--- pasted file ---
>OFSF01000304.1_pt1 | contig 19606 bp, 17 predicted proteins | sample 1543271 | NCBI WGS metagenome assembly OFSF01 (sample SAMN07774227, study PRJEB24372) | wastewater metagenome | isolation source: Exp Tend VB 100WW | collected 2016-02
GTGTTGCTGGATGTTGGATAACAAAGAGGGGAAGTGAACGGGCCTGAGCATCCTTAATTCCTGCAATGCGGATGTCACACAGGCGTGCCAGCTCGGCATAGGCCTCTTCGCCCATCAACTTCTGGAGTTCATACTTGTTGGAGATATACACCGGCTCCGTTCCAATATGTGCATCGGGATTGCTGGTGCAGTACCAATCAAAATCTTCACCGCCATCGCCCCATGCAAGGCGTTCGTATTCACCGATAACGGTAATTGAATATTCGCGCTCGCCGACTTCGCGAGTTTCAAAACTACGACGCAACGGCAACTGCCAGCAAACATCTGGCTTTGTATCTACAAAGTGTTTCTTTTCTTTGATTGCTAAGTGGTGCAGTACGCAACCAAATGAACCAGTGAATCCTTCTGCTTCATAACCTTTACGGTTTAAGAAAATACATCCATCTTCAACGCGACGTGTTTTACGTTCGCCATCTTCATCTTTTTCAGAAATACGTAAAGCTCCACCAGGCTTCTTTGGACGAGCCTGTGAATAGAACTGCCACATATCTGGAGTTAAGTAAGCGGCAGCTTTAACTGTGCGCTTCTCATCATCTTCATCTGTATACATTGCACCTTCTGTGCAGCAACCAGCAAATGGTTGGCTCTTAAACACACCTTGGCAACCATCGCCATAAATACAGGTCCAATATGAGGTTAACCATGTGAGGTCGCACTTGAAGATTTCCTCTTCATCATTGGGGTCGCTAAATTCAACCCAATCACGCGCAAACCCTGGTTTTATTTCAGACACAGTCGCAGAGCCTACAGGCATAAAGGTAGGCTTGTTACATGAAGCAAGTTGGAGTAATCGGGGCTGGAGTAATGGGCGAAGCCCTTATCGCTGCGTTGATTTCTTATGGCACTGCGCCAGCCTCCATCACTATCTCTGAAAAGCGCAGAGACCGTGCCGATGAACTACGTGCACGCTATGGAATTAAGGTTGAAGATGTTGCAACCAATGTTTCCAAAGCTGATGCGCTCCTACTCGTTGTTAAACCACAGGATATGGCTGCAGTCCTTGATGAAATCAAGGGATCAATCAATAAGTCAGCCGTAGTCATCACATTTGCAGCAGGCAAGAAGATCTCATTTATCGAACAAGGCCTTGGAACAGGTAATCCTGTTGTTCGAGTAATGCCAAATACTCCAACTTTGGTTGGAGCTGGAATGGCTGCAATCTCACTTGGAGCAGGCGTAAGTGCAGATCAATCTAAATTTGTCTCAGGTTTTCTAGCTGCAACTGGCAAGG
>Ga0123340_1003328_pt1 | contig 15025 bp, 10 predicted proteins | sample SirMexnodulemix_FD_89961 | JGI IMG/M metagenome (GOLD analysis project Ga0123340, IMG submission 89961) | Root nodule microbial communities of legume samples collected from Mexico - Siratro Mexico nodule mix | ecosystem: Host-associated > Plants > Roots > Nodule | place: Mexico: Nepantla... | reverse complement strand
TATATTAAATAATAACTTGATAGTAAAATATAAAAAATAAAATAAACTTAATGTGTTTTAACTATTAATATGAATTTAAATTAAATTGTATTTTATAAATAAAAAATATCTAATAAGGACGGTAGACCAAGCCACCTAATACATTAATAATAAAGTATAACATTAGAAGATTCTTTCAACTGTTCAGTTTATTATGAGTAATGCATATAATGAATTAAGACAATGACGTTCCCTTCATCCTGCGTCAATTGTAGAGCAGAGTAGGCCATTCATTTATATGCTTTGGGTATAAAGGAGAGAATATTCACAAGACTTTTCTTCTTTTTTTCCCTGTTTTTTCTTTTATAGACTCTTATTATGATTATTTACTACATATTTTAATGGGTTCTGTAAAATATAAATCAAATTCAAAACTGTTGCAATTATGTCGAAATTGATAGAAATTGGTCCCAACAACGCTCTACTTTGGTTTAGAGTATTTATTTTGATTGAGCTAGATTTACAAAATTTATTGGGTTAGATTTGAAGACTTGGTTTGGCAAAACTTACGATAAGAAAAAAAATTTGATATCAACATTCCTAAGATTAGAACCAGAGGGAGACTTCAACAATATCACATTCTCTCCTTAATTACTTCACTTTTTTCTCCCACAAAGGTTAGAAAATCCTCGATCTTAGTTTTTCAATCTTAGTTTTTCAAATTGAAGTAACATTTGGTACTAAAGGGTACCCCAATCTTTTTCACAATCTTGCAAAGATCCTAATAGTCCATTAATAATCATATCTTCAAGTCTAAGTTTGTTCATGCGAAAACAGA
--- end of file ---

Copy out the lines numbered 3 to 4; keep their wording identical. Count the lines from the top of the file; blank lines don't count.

>Ga0123340_1003328_pt1 | contig 15025 bp, 10 predicted proteins | sample SirMexnodulemix_FD_89961 | JGI IMG/M metagenome (GOLD analysis project Ga0123340, IMG submission 89961) | Root nodule microbial communities of legume samples collected from Mexico - Siratro Mexico nodule mix | ecosystem: Host-associated > Plants > Roots > Nodule | place: Mexico: Nepantla... | reverse complement strand
TATATTAAATAATAACTTGATAGTAAAATATAAAAAATAAAATAAACTTAATGTGTTTTAACTATTAATATGAATTTAAATTAAATTGTATTTTATAAATAAAAAATATCTAATAAGGACGGTAGACCAAGCCACCTAATACATTAATAATAAAGTATAACATTAGAAGATTCTTTCAACTGTTCAGTTTATTATGAGTAATGCATATAATGAATTAAGACAATGACGTTCCCTTCATCCTGCGTCAATTGTAGAGCAGAGTAGGCCATTCATTTATATGCTTTGGGTATAAAGGAGAGAATATTCACAAGACTTTTCTTCTTTTTTTCCCTGTTTTTTCTTTTATAGACTCTTATTATGATTATTTACTACATATTTTAATGGGTTCTGTAAAATATAAATCAAATTCAAAACTGTTGCAATTATGTCGAAATTGATAGAAATTGGTCCCAACAACGCTCTACTTTGGTTTAGAGTATTTATTTTGATTGAGCTAGATTTACAAAATTTATTGGGTTAGATTTGAAGACTTGGTTTGGCAAAACTTACGATAAGAAAAAAAATTTGATATCAACATTCCTAAGATTAGAACCAGAGGGAGACTTCAACAATATCACATTCTCTCCTTAATTACTTCACTTTTTTCTCCCACAAAGGTTAGAAAATCCTCGATCTTAGTTTTTCAATCTTAGTTTTTCAAATTGAAGTAACATTTGGTACTAAAGGGTACCCCAATCTTTTTCACAATCTTGCAAAGATCCTAATAGTCCATTAATAATCATATCTTCAAGTCTAAGTTTGTTCATGCGAAAACAGA